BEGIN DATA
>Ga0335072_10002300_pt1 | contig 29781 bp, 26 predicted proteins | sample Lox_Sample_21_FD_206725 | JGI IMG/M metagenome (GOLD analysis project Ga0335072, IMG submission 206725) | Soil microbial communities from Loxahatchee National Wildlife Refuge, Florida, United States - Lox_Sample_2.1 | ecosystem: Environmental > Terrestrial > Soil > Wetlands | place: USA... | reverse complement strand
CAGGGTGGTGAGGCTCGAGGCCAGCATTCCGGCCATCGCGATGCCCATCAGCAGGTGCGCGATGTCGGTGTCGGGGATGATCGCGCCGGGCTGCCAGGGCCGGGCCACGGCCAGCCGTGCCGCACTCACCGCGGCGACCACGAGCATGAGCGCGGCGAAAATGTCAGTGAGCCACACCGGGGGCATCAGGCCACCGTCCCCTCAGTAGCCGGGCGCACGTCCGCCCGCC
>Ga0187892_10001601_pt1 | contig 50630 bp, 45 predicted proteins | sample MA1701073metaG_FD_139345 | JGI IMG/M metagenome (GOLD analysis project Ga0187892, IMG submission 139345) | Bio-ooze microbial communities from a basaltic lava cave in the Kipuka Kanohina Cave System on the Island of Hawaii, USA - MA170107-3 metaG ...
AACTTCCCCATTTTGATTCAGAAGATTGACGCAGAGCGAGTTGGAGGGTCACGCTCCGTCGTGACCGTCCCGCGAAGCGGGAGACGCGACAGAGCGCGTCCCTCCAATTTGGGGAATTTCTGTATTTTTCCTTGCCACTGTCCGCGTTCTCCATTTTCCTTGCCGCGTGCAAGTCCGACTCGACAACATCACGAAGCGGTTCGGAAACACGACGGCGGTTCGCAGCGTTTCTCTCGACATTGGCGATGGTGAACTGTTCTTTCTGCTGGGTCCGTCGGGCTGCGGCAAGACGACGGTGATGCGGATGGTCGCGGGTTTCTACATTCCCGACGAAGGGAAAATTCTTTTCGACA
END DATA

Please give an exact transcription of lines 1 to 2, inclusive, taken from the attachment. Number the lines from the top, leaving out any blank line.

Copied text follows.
>Ga0335072_10002300_pt1 | contig 29781 bp, 26 predicted proteins | sample Lox_Sample_21_FD_206725 | JGI IMG/M metagenome (GOLD analysis project Ga0335072, IMG submission 206725) | Soil microbial communities from Loxahatchee National Wildlife Refuge, Florida, United States - Lox_Sample_2.1 | ecosystem: Environmental > Terrestrial > Soil > Wetlands | place: USA... | reverse complement strand
CAGGGTGGTGAGGCTCGAGGCCAGCATTCCGGCCATCGCGATGCCCATCAGCAGGTGCGCGATGTCGGTGTCGGGGATGATCGCGCCGGGCTGCCAGGGCCGGGCCACGGCCAGCCGTGCCGCACTCACCGCGGCGACCACGAGCATGAGCGCGGCGAAAATGTCAGTGAGCCACACCGGGGGCATCAGGCCACCGTCCCCTCAGTAGCCGGGCGCACGTCCGCCCGCC